Refueling assessment of a zero-emission container corridor between China and the United States: Could hydrogen replace fossil fuels?
Decarbonizing bulk carriers with hydrogen fuel cells and wind-assisted propulsion: A modeled case study analysis
In recent years, ICCT research has demonstrated both the potential for liquid hydrogen (LH2) fuel cells to replace fossil fuels for container ships on the transpacific corridor and the energy-saving and emissions-reduction potential of rotor sails. These two technologies could be combined to create zero-emission vessels (ZEVs), and bulk carriers could be particularly well suited because they are more likely to have enough space onboard for the fuel cell and hydrogen fuel storage systems and enough deck space for installing or retrofitting rotor sails.
This paper considers whether LH2 fuel cells or compressed hydrogen (CH2) fuel cells could replace fossil fuels for bulk carriers by investigating three ships of varying sizes: a 57,000 deadweight tonne (dwt) dry bulk carrier transiting the Chinese coast; a 69,000 dwt ore and coal carrier sailing the North American Great Lakes; and a 7,570 dwt cement carrier operating in Europe’s North and Baltic Seas. The authors used 2019 Automatic Identification System (AIS) ship traffic data and weather data observations to estimate the ships’ total energy use and the energy-saving potential of rotor sails for two routes for each ship. As shown in the figure below, the two larger ships could complete both of their modeled routes using LH2, even without the help of wind-assisted propulsion. The smallest bulk carrier does not have as much space available for LH2, and that makes it relatively more challenging for this ship. Still, results show additional legs could be achieved for the smallest ship by using rotor sails in combination with LH2, and for the two longest legs, by replacing 2.4% of its cargo space with LH2 in combination with four rotor sails.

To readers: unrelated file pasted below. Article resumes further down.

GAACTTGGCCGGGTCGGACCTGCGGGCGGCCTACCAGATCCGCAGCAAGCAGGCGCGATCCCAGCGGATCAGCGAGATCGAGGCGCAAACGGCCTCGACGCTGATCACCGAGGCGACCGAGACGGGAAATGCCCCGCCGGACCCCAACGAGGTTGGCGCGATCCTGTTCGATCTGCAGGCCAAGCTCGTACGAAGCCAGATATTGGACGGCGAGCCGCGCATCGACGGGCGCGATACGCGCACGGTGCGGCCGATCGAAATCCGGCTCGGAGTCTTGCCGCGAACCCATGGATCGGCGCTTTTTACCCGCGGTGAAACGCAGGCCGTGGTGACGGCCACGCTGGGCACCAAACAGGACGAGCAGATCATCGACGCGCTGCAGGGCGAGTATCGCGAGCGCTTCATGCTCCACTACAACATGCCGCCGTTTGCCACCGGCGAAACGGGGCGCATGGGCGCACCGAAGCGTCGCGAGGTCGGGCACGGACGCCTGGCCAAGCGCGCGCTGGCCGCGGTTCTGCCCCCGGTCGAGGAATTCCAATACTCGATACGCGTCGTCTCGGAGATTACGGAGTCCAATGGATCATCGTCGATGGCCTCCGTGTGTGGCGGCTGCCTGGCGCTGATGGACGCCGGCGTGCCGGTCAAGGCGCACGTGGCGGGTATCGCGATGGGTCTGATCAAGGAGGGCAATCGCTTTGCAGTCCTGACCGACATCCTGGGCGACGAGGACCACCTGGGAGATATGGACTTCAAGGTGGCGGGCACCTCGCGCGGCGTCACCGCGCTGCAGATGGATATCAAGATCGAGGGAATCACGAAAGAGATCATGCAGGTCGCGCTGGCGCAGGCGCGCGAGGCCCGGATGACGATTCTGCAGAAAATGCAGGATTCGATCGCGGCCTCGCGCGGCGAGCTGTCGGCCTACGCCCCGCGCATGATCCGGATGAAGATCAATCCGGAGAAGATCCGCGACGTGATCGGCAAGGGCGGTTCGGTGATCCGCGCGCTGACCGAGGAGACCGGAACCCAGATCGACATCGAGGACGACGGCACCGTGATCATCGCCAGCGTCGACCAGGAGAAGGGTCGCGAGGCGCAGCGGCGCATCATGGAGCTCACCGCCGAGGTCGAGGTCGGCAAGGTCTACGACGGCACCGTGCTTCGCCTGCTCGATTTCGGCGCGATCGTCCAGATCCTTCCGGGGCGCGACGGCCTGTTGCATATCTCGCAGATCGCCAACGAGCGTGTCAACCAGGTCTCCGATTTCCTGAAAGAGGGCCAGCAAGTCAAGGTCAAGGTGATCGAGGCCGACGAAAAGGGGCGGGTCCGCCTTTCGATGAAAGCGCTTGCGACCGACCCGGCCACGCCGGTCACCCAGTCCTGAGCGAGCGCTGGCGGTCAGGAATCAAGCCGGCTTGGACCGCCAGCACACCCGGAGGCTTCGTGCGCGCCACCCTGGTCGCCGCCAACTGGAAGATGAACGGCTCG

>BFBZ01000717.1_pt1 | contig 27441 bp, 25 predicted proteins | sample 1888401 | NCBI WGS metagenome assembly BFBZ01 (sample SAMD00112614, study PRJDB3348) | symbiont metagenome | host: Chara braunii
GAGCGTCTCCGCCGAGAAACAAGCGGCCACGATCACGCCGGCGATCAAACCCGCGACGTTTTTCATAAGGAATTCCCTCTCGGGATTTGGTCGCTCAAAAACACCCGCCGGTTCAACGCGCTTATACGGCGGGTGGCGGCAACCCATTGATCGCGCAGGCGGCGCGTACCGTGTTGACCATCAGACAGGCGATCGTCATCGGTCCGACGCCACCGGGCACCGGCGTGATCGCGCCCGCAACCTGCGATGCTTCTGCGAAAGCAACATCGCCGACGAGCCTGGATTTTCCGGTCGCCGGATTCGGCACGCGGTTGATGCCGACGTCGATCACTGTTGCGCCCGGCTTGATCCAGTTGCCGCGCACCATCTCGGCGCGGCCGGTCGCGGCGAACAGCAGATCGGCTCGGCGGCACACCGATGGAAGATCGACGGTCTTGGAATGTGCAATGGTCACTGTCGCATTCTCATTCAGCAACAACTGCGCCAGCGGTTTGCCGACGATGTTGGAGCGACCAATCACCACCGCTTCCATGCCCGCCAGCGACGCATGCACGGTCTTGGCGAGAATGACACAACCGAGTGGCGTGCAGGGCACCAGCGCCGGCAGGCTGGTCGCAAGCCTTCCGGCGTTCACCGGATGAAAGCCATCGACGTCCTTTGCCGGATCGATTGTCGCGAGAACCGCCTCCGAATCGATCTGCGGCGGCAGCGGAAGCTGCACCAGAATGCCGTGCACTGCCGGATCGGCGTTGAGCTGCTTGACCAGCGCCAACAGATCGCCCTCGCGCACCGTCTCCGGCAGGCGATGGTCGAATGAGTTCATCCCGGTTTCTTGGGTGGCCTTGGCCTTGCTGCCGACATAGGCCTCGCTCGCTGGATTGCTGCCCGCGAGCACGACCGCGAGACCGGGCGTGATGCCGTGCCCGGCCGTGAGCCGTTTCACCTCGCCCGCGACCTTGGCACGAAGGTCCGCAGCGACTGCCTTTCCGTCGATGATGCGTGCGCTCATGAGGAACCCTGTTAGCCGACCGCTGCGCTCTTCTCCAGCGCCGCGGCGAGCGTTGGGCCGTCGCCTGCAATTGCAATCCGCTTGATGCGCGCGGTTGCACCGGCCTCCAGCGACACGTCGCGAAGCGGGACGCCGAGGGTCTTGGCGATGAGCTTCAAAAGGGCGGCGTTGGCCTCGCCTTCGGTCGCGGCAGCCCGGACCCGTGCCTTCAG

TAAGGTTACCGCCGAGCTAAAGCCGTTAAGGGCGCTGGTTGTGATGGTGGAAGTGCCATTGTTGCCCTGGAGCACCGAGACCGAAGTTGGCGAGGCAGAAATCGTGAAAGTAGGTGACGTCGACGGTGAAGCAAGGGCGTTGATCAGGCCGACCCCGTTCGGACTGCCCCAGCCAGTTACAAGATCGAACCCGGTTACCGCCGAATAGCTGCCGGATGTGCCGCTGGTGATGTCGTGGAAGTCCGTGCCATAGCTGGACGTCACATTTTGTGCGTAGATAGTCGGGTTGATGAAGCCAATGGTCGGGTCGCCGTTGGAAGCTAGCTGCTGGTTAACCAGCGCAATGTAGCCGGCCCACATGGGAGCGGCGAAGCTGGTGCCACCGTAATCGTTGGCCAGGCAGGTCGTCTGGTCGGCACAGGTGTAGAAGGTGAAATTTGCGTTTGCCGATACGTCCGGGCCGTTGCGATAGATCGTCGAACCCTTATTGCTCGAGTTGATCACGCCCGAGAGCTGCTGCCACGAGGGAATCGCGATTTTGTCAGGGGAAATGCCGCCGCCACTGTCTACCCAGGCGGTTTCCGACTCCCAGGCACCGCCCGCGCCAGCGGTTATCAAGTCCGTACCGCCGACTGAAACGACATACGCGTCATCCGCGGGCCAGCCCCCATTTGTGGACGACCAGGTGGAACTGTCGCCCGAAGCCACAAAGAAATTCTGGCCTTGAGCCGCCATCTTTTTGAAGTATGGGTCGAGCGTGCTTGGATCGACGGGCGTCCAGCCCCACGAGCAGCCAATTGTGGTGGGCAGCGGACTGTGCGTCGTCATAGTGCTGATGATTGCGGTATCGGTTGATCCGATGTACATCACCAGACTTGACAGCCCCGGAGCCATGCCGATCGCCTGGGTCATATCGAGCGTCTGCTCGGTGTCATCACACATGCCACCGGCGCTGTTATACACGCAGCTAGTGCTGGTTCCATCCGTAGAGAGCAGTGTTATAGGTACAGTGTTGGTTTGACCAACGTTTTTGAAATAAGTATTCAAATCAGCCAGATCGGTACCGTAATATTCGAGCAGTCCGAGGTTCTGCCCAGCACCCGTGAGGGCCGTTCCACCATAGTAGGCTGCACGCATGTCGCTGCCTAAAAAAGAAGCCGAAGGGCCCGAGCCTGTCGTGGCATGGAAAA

Rotor sails can reduce the amount of fuel that ships consume and can be retrofitted on existing conventionally fueled ships to reduce fossil fuel consumption. They can also be installed on new ships, including hybrids and ZEVs, to save on energy costs.
Liquid hydrogen refueling infrastructure to support a zero-emission U.S.–China container shipping corridor
Rotors and bubbles: Route-based assessment of innovative technologies to reduce ship fuel consumption and emissions
Great Lakes-St. Lawrence Seaway ship emissions inventory, 2019